When I saw the new Korg MS20 Mini I should have out $600 aside for it. There was one problem though. My heart now belongs to my Eurorack modular. But wait The Harvestman has come to the rescue! Scott has announced the English Tear which is an attenuverter and Eurorack interface for the Korg. He says it will be available in April and be inexpensive. Spend. Spend more now!
“I announce with great satisfaction ENGLISH TEAR, the first in a line of small utility modules. This module features the expected “voltage processor” attenuverter and big offset knobs, but also includes a full set of functions for interfacing to an MS-20. Easy conversion from exponential volt-per-octave to linear hertz-per-volt and back, as well as V-trigger to S-trigger conversion. Jack normalling fixes the voltage processors to these converter circuits, so you may scale the input voltages as desired. The log/expo converter ciruits also have many other uses in your modular system beyond the conversion of pitched voltages.” – The Harvestman
A new Analogue Monologues video has been posted by Vince. This time he takes on really one of the all time best synths the Korg MS-20. I played with a real one a few times. The last time was the band Camouflage’s in Berlin. It blew me away. It’s much more loud and raw than any MS-20 plug-in version you may have used. By the way yesterday Korg released something called Krome and a MicroKorg Xl. While those new products will be useful to some they are not MS20s. They aren’t even close.
“The Analogue Monologues is a series of mini video-documentaries made by Vince Clarke (Depeche Mode/Yazoo/Erasure). In each webisode Vince talks about one of his analogue synths and explains where the on/off switch is. This series proves, once and for all, that he really doesn’t know much about anything (a must see!).” – erasureinfo
The Synth Project MC-20 is an iPad with the iMS-20 App running built into a custom Korg MS20 controller. This gets me thinking that someone should built and incredible generic iPad synth controller. Something like the Akai SynthStation 49 but you know… more awesome.
“The MC-20 Controller for the iPad has a 3 Octave Full Size Keyboard. So the size of the Case is nearly 1:1 of the original MS-20 Synthesizer. The case has a iPad Slot to let the iPad inside the Case and you don´t need any place beside the case for the iPad The normal parameters are controlled by the USB64 Midi Interface from Doepfer, via Knobs and pots like the real Hardware Synth. To handle the patch cords, i use the iPad. I think, this will be a good way, because the patch sockets of the App and the VST Instrument too, have no Midi CC´s. The Advantage is, that i can use with iPad App, the Sequencer and the Drum Machine of the App too. So i have a little so-called MS-20 Workstation” – synth-project.de
Yay Korg. The iMS-20 is a full MS20 recreation for the iPad with some nice additions including an analog sequencer, drum machine, Kaoss Pad and SoundCloud integration. Let’s hope the knobs and connectors are as fun and easy to use as on the iElectribe.
UPDATE: It’s in the store now for $15.99. Here’s the link: click here
“A complete recreation of the legendary Korg MS-20 analog synth. Built-in 16-step analog sequencer to control the sound. Music production studio with the MS-20 mono synth, a six-part drum machine, and a mixer. Kaoss Pad function allows intuitive performance and control. Publish and share your iMS-20 songs online with the SoundCloud music distribution site. By combining a recreation of the Korg MS-20 analog synthesizer, an analog step-style sequencer, six-part drum machine, Kaoss-style performance, and a mixer to control it all, the iMS-20 will transform your iPad into one way-cool sound studio for the modern musician – and the analog enthusiast as well!” – korg.com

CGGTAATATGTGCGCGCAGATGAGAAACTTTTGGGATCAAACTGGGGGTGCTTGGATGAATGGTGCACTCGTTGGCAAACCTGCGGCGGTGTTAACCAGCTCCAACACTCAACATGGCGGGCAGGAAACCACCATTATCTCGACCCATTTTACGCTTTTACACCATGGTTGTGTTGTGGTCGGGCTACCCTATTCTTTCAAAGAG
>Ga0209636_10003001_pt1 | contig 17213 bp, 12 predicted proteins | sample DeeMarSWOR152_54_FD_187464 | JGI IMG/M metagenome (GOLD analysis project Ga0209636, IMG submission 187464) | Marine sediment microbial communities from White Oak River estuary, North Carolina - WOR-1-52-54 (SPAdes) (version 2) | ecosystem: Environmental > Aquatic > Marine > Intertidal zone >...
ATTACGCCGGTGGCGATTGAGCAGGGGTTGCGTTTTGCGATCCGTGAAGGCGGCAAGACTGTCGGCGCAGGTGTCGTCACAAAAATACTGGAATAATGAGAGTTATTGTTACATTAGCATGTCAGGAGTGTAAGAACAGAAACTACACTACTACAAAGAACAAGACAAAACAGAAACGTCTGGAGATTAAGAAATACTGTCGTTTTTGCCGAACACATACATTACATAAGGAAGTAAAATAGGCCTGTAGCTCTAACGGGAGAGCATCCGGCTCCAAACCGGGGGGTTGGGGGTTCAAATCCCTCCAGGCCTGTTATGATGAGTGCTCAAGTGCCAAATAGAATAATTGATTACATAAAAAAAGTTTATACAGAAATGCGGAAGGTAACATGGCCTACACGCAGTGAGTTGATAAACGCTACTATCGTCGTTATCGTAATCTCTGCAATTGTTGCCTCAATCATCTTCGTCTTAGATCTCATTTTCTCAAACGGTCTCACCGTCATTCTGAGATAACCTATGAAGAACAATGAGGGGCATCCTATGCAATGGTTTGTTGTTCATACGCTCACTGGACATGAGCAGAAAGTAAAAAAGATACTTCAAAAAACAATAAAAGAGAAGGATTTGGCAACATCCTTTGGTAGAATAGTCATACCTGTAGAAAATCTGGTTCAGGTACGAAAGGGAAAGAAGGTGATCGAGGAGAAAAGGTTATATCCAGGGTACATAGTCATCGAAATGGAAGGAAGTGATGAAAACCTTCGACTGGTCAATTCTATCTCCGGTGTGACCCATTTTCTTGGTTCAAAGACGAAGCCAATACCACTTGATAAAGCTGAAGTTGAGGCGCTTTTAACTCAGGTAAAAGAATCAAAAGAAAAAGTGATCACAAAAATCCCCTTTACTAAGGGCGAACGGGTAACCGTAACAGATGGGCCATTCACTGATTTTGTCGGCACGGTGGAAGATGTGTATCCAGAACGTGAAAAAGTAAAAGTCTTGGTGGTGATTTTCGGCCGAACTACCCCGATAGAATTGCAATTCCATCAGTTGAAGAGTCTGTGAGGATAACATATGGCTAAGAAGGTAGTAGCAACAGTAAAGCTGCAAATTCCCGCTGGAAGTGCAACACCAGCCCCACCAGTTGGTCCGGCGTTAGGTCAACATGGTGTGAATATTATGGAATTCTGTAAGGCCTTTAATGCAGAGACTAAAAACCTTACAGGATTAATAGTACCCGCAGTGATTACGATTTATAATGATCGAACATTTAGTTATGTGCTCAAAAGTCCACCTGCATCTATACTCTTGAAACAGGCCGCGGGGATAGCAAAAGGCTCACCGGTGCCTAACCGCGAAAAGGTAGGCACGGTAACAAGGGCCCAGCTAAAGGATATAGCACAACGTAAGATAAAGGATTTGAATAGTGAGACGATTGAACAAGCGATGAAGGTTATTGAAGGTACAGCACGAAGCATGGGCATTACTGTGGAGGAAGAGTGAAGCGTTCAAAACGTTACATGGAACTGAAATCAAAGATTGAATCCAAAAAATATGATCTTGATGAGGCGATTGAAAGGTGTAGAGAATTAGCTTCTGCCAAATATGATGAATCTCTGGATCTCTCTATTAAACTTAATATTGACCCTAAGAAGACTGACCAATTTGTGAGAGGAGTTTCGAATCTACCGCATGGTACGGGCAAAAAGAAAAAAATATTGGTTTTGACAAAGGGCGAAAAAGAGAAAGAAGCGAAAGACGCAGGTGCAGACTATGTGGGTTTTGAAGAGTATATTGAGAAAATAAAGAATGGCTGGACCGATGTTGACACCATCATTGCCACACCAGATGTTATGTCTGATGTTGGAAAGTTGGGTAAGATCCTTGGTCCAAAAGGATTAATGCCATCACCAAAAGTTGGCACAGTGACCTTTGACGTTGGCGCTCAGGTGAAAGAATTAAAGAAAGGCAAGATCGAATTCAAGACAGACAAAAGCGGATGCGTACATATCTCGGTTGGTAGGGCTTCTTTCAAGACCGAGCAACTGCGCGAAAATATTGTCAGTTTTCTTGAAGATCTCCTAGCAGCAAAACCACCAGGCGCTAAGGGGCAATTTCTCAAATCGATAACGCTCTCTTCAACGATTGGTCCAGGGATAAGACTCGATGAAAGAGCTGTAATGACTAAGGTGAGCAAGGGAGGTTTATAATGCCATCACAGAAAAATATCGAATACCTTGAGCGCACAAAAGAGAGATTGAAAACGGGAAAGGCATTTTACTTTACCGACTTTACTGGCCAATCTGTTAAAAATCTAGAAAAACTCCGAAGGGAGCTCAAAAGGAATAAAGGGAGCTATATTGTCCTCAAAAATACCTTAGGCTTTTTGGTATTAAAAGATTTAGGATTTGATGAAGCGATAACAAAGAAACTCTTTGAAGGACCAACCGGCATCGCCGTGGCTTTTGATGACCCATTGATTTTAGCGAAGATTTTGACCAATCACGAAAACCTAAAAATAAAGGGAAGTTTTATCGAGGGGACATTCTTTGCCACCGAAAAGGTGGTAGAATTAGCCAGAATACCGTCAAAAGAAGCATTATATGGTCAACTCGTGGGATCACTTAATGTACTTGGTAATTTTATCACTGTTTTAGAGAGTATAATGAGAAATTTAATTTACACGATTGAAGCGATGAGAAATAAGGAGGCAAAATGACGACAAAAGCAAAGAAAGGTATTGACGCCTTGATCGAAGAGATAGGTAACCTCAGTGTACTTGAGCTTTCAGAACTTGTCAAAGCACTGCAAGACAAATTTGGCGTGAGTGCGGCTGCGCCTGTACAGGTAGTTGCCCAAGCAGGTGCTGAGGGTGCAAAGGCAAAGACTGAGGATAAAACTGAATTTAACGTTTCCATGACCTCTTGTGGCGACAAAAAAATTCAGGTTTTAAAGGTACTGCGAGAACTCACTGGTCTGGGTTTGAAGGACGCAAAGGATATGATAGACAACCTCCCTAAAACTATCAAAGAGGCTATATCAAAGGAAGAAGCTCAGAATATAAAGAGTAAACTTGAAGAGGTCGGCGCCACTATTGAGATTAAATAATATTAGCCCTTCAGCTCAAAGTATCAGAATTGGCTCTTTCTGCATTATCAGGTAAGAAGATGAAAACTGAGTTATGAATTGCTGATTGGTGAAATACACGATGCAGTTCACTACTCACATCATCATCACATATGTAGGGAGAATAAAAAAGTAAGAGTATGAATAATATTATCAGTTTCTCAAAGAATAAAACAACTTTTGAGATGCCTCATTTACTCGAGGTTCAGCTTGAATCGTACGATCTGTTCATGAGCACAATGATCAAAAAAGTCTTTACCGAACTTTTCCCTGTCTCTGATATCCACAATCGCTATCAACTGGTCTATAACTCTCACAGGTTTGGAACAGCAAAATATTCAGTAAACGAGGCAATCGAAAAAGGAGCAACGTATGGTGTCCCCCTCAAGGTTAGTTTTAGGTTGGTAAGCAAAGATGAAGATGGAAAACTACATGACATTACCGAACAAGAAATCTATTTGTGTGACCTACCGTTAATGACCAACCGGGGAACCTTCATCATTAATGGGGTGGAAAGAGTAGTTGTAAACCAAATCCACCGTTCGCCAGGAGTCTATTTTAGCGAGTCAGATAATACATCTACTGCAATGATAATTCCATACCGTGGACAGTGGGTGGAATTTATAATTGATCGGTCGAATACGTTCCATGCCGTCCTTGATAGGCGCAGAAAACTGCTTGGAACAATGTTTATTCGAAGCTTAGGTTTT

Here’s a clip of a new song I am working on called “We Will Get Wicked” which will end up on my next album. A man speaks to a woman letting him know his dirty plans for her. I imagine those plans take place sometime early in the morning on a weekend night.
I know this music maybe isn’t for everyone but we can all appreciate the drums of from the Vermona DRM1 MKIII firing all full force. The snare (with analog Bucket Delay full up) and clap are panned hard left and right making a sweet stereo spread. The nice synth that plays behind the breathing section is a Korg MS20 I borrowed from a friend. The MS20’s nasal filter really shines there. My favorite part of the song is when the breathing echos every 8 or 16th time they appear. I know it’s a bit Kraftwerkesque but I think it appropriately fits in a song about sex. Part of the reason they echo so nicely is that I use a TC Electronic Powercore’s Chorus/Delay plug-in. Take a listen:
Remember that music is only the soundtrack for a real life. Now go and find yourself someone to torture.
What’s my secret to making music? I let my Gummi Bear friends do it for me! Normally they are camera shy but today they let me take photos of them recording a song. There are 10 photos and captions in total so be sure to click “Continue…” to see them all!
Red and his twin brother (also named Red) team up to add more noise into the signal chain of an Electrocomp-101 vintage analog synthesizer.
Green helps Orange change the Control Mode to Envelope 1 on an Electrocomp-101 synthesizer.
Green and Red need some inspiration before they go back to making music so they lie down for a bit on a Roland SH3 synthesizer keyboard and stare at the studio’s acoustic cloud.
Yellow and Red team up and jam on a Vermona DRM1 MKIII drum machine. Yellow changes the resonance on the snare while Red messes with the highpass filter on the lazer zap.